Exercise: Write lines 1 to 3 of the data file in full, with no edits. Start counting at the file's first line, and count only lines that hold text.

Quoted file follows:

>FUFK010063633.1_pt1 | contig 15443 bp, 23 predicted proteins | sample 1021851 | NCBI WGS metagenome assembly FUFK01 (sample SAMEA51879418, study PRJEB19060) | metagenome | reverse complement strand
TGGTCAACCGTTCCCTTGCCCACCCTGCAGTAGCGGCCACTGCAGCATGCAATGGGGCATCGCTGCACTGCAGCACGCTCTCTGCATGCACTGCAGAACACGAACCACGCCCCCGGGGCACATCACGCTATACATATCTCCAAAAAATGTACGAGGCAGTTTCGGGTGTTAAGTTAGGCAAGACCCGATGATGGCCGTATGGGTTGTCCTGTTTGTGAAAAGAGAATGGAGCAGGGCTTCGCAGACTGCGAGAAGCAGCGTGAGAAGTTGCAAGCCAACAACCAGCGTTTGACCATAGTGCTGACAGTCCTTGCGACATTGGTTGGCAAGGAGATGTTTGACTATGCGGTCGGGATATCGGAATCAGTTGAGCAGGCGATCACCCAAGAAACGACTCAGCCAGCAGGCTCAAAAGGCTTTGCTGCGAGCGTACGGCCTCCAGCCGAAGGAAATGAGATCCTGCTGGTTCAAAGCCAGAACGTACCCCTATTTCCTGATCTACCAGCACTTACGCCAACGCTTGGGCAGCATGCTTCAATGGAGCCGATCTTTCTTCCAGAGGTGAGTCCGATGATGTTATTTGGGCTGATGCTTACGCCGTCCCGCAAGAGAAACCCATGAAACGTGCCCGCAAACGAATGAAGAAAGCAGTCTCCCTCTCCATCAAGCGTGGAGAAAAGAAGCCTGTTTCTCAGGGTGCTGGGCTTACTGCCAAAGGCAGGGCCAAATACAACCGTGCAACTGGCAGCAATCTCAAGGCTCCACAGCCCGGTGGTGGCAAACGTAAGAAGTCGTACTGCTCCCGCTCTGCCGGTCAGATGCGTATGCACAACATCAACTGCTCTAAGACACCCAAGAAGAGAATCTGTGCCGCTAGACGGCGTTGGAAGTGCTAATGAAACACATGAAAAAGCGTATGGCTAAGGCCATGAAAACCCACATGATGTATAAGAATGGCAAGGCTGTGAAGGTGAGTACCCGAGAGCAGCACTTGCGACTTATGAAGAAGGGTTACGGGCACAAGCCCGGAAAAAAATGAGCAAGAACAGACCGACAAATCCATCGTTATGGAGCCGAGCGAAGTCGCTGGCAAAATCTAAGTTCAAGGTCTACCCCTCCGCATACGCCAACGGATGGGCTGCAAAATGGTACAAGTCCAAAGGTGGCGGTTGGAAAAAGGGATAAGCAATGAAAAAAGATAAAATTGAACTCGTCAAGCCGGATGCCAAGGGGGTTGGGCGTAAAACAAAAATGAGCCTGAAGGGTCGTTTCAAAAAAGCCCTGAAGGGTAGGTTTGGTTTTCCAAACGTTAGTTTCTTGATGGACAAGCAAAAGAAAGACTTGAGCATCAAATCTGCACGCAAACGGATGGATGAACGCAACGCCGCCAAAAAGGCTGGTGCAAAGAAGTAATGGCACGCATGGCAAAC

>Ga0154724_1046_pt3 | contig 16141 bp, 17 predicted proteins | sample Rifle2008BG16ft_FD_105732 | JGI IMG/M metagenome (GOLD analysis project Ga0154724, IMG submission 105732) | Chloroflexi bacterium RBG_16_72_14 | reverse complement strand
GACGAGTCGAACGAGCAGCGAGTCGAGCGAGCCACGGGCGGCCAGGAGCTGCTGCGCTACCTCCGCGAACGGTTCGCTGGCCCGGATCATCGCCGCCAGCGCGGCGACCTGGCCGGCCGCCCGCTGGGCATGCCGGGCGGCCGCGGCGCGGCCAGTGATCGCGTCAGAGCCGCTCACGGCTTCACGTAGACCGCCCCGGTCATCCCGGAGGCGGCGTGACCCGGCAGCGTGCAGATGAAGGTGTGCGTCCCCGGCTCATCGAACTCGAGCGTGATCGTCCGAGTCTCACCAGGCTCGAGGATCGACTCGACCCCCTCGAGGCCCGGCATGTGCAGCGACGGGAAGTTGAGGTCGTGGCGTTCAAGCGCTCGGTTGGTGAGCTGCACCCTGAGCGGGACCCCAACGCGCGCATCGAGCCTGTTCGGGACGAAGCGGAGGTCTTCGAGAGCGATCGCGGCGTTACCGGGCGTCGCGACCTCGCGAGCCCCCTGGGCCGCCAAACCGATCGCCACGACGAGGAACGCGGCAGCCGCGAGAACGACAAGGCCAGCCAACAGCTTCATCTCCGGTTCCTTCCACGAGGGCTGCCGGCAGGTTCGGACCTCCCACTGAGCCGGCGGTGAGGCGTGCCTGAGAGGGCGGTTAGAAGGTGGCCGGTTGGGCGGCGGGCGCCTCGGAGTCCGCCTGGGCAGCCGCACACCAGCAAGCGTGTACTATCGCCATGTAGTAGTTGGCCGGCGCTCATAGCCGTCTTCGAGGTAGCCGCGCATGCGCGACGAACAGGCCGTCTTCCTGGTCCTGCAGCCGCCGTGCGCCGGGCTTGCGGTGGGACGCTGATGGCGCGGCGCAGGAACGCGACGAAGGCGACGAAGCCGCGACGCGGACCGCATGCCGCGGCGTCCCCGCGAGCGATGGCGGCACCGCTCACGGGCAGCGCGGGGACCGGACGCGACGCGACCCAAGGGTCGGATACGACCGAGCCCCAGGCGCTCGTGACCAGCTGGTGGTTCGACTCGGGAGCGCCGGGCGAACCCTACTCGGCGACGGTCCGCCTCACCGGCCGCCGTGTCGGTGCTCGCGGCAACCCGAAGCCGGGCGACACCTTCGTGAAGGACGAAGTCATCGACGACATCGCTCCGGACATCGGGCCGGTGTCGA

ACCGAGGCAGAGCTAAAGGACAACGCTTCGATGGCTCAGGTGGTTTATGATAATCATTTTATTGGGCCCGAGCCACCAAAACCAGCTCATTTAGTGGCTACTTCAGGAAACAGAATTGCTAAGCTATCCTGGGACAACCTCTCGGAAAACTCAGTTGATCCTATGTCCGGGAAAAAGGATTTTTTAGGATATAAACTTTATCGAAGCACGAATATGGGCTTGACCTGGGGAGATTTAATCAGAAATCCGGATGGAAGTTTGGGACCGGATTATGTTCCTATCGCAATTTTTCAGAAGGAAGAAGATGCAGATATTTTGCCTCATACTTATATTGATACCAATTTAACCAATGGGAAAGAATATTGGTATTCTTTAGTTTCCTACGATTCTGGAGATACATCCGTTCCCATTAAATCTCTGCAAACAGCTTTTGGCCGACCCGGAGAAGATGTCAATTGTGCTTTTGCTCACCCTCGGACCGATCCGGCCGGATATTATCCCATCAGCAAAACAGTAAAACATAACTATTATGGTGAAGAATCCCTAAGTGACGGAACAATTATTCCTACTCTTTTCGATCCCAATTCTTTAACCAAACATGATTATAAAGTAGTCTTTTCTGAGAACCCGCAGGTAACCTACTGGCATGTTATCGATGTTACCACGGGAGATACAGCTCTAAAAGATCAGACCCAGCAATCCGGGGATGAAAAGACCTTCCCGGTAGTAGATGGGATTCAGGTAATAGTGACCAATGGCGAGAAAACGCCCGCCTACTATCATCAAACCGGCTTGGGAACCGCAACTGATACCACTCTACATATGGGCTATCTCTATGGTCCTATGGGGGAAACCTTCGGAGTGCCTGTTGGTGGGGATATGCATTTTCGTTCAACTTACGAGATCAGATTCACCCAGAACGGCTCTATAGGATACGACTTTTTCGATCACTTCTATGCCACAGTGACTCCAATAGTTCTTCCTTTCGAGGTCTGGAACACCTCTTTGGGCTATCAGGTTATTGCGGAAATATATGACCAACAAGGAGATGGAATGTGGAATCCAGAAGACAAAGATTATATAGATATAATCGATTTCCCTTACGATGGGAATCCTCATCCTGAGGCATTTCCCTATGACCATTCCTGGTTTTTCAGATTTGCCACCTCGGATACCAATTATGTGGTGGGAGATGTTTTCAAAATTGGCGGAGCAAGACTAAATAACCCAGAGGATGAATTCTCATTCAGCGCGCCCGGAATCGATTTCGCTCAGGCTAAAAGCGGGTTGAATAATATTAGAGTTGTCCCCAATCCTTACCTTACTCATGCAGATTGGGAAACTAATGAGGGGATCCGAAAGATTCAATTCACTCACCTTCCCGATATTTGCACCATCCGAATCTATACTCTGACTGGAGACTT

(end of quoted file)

>FUFK010063633.1_pt1 | contig 15443 bp, 23 predicted proteins | sample 1021851 | NCBI WGS metagenome assembly FUFK01 (sample SAMEA51879418, study PRJEB19060) | metagenome | reverse complement strand
TGGTCAACCGTTCCCTTGCCCACCCTGCAGTAGCGGCCACTGCAGCATGCAATGGGGCATCGCTGCACTGCAGCACGCTCTCTGCATGCACTGCAGAACACGAACCACGCCCCCGGGGCACATCACGCTATACATATCTCCAAAAAATGTACGAGGCAGTTTCGGGTGTTAAGTTAGGCAAGACCCGATGATGGCCGTATGGGTTGTCCTGTTTGTGAAAAGAGAATGGAGCAGGGCTTCGCAGACTGCGAGAAGCAGCGTGAGAAGTTGCAAGCCAACAACCAGCGTTTGACCATAGTGCTGACAGTCCTTGCGACATTGGTTGGCAAGGAGATGTTTGACTATGCGGTCGGGATATCGGAATCAGTTGAGCAGGCGATCACCCAAGAAACGACTCAGCCAGCAGGCTCAAAAGGCTTTGCTGCGAGCGTACGGCCTCCAGCCGAAGGAAATGAGATCCTGCTGGTTCAAAGCCAGAACGTACCCCTATTTCCTGATCTACCAGCACTTACGCCAACGCTTGGGCAGCATGCTTCAATGGAGCCGATCTTTCTTCCAGAGGTGAGTCCGATGATGTTATTTGGGCTGATGCTTACGCCGTCCCGCAAGAGAAACCCATGAAACGTGCCCGCAAACGAATGAAGAAAGCAGTCTCCCTCTCCATCAAGCGTGGAGAAAAGAAGCCTGTTTCTCAGGGTGCTGGGCTTACTGCCAAAGGCAGGGCCAAATACAACCGTGCAACTGGCAGCAATCTCAAGGCTCCACAGCCCGGTGGTGGCAAACGTAAGAAGTCGTACTGCTCCCGCTCTGCCGGTCAGATGCGTATGCACAACATCAACTGCTCTAAGACACCCAAGAAGAGAATCTGTGCCGCTAGACGGCGTTGGAAGTGCTAATGAAACACATGAAAAAGCGTATGGCTAAGGCCATGAAAACCCACATGATGTATAAGAATGGCAAGGCTGTGAAGGTGAGTACCCGAGAGCAGCACTTGCGACTTATGAAGAAGGGTTACGGGCACAAGCCCGGAAAAAAATGAGCAAGAACAGACCGACAAATCCATCGTTATGGAGCCGAGCGAAGTCGCTGGCAAAATCTAAGTTCAAGGTCTACCCCTCCGCATACGCCAACGGATGGGCTGCAAAATGGTACAAGTCCAAAGGTGGCGGTTGGAAAAAGGGATAAGCAATGAAAAAAGATAAAATTGAACTCGTCAAGCCGGATGCCAAGGGGGTTGGGCGTAAAACAAAAATGAGCCTGAAGGGTCGTTTCAAAAAAGCCCTGAAGGGTAGGTTTGGTTTTCCAAACGTTAGTTTCTTGATGGACAAGCAAAAGAAAGACTTGAGCATCAAATCTGCACGCAAACGGATGGATGAACGCAACGCCGCCAAAAAGGCTGGTGCAAAGAAGTAATGGCACGCATGGCAAAC

>Ga0154724_1046_pt3 | contig 16141 bp, 17 predicted proteins | sample Rifle2008BG16ft_FD_105732 | JGI IMG/M metagenome (GOLD analysis project Ga0154724, IMG submission 105732) | Chloroflexi bacterium RBG_16_72_14 | reverse complement strand